How Corrective Lenses Work

Corrective Lenses Dallas, TX

The World Health Organization estimates that there are around 253 people around the world that have some form of vision impairment. Many of them have preventable and treatable eye conditions. One of the most effective treatments to improve your vision is to visit an eye doctor and get a prescription for corrective lenses. Even if you have near-perfect vision, you may also benefit from wearing prescription lenses to protect your eyes from blue light from electronic devices and screens. Continue reading to learn more about corrective lenses and how they can benefit your eye health and everyday life.

What are corrective lenses?

A corrective lens is a lens that a person with eyesight issues wears in front of or on their eye. The goal of corrective lenses is to focus light on the retina so the patient can see clearly. Their design allows light rays to bend before they enter the eye at a specific degree.

How corrective lenses work

There are two main types of corrective lenses: convex and concave, plus and minus lenses. There is also a third option known as compound lenses, a combination of convex and concave lenses. The selection will depend on the patient's needs and requires a prescription by a qualified eye doctor, such as an optometrist or ophthalmologist.

Convex

In a convex lens' (sometimes known as a converging lens) the surface bulges outward. It brings in parallel rays of light together and focuses them on a single location or a focal point. As a result, they are thicker in the center and thinner toward the edges. 

Convex lenses are often common in devices such as telescopes, binoculars, and magnifying glasses. In optometry, they are used to treat farsightedness.

Concave

In contrast, a concave lens, or diverging lens, curves inward. As a result of their design, parallel waves of light diverge from each other. Optometrists and ophthalmologists typically use these lenses for patients who suffer from nearsightedness.

Types of corrective lens treatment

Glasses

Glasses are a type of corrective lenses a person wears on their face. The glasses sit a short distance in front of their eyes. Some of the most common types of glasses include:

  • Monofocal. A mono-focal lens has a singular focal point, allowing the patient to see subjects near or far.
  • Bifocal. A bifocal lens divides into two segments. This allows a longer distance on the top of the lens and near vision on the bottom. The patient can see the lines showing the division of sight distance.
  • Trifocal. These lenses are similar to bifocals. They correct three vision issues: close, intermediate, and long distance. 
  • Progressive. These types of lenses offer the same as bifocal and trifocal lenses. However, they provide a smoother transition between focal points and have no visible lines separating the prescriptions.

The specific lens that the patient needs will depend on their prescription. It is important for them to find a lens that suits their vision needs and a lens that they like. For example, some patients do not like the visible line on bifocals or the "image jump" that may come from trifocals.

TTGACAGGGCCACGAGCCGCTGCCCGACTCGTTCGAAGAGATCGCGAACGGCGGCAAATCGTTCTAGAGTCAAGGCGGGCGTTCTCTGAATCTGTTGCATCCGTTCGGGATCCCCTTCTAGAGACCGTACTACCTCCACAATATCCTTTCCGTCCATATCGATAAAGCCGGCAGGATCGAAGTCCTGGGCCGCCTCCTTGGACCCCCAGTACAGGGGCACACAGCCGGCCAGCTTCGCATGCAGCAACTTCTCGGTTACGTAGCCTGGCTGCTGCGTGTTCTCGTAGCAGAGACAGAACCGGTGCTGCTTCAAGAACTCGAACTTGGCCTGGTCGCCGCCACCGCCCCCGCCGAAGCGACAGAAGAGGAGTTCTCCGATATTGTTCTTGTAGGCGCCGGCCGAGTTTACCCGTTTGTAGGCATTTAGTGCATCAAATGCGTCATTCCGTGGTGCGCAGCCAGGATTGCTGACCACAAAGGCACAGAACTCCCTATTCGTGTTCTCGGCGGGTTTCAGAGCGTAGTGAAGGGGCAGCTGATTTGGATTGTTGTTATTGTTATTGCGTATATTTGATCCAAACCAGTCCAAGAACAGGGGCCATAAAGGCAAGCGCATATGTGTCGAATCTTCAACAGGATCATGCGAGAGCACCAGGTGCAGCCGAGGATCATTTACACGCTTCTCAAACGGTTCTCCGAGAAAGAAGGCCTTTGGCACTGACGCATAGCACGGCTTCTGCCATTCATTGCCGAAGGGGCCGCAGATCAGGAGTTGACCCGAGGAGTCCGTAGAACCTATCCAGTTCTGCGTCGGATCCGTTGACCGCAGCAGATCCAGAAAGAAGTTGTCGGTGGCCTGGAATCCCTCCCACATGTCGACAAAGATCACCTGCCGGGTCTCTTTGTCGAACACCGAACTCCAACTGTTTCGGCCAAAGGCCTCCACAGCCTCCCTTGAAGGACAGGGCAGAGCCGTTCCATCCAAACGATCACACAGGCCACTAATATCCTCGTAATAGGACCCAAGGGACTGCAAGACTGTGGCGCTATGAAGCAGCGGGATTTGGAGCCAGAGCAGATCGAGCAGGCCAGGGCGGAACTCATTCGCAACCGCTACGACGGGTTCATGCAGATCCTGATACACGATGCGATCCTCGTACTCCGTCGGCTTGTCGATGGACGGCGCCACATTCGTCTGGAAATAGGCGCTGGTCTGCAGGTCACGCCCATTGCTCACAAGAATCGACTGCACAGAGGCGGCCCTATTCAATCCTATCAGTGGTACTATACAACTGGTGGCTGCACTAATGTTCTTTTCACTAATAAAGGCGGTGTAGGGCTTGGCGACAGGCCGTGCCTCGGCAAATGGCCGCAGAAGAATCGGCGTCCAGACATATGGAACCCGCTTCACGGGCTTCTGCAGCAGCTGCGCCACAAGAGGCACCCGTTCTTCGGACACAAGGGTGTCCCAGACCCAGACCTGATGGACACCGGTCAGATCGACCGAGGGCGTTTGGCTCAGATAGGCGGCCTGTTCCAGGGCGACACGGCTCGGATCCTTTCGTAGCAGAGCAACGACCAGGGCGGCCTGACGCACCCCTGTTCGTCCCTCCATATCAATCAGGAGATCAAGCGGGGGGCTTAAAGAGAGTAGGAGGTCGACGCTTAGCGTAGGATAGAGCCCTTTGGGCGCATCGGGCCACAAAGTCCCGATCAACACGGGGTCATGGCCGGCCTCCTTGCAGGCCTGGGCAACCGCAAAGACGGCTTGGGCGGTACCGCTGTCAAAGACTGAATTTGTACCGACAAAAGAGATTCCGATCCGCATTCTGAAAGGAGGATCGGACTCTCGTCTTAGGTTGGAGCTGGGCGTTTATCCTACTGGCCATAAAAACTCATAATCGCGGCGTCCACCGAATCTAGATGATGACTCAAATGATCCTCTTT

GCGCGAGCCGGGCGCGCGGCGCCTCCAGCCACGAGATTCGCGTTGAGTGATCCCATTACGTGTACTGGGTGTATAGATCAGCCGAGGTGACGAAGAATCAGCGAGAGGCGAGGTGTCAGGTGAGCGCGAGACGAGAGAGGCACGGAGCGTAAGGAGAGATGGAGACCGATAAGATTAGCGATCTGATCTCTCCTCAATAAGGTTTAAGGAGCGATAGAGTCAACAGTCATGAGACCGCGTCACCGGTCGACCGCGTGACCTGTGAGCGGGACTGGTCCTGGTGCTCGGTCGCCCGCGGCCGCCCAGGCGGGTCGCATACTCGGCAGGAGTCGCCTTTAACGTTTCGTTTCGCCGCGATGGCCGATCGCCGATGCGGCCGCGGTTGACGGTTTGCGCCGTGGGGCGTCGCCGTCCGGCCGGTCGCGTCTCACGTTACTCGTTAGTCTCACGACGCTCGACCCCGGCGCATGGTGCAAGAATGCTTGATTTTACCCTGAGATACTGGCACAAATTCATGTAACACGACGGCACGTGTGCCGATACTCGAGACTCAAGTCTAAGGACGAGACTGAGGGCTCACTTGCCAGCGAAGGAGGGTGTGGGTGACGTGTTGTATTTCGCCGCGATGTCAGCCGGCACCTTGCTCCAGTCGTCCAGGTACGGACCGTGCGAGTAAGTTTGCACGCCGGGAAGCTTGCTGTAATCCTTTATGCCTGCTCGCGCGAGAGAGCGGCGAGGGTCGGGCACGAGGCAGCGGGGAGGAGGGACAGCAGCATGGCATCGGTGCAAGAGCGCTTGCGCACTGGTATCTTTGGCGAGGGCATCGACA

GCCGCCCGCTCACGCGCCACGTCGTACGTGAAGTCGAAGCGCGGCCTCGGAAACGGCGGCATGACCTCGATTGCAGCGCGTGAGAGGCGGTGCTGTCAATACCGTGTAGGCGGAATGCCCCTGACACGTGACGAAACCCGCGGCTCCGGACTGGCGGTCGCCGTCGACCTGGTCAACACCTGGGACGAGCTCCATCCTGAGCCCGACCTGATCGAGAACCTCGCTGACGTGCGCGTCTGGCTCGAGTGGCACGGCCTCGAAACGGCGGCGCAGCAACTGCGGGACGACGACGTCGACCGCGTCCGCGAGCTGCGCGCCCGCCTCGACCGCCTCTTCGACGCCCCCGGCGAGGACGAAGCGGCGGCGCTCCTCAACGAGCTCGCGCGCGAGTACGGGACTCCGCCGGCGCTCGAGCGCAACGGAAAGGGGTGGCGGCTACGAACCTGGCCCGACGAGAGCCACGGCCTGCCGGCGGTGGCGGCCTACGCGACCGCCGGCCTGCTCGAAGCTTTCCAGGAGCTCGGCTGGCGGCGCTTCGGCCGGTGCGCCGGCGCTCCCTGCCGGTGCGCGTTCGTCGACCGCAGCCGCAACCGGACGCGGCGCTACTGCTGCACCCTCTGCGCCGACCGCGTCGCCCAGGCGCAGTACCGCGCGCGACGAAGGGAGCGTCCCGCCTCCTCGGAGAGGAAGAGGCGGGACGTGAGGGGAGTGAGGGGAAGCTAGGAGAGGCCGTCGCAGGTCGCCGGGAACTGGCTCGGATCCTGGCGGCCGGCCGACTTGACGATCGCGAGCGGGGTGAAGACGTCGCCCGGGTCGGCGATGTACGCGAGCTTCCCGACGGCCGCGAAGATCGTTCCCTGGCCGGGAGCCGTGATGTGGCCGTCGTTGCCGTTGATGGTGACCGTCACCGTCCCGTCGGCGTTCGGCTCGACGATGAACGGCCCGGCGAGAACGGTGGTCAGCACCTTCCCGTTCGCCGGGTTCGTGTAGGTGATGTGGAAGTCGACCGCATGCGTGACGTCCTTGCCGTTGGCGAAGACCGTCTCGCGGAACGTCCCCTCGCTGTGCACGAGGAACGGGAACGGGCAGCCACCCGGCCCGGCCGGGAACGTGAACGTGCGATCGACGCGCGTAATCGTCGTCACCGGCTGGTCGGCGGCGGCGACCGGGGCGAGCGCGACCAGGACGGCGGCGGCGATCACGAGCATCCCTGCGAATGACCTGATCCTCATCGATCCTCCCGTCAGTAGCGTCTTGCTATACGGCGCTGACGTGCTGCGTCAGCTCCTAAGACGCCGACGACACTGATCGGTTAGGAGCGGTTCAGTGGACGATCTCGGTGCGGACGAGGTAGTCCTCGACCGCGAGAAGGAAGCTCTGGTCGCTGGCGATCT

Contact lenses

Contact lenses are small, bowl-shaped plastic lenses worn directly on the cornea. This placement allows the patient to have a natural view in front of their eyes, with no frames to block parts of their vision. Common types of contact lenses include the following:

  • Soft lenses: The CDC states that these lenses are the most common type of contact lenses. They are comfortable and flexible, keeping the patient's eyes hydrated and oxygenated.
  • Rigid Gas Permeable (RGP) lenses: RGP lenses are "hard" or unable to bend like soft lenses. They offer a more crisp vision correction and collect less irritating protein deposits.
  • Scleral lenses: These are RGP contacts that extend to a larger portion of the eye (sclera). Scleral lenses often help those with corneal abnormalities.
  • Hybrid: These contacts combine the benefits of soft lenses and RGPs. The rigid center is surrounded by a soft "skirt" of material. As a result, the lens has the clarity of an RGP lens and the comfort of a soft lens. 

Many people prefer to wear contact lenses compared to eyeglasses because of aesthetics, their participation in sports and other physical activities, and the ability to have more natural sight. However, contact lenses require a longer examination period and more follow-ups to maintain quality vision. If applicable, patients will also need to clean the lenses and properly dispose of them.

Call our office today

Corrective lenses can help you see better, even if you have 20/20 vision. They can also protect your eyes from sunlight and blue-light exposure. The first step is to call our office and schedule a consultation. If you have more questions, we would be more than happy to answer them. Take care of your eyes and get started today.

Corrective lens prescriptions are available in Dallas and the surrounding area. To learn more about our services, visit https://www.texasoptical.net or call our office at (214) 771-7333 to schedule an appointment.

Check out what others are saying about our services on Yelp: Read our Yelp reviews.

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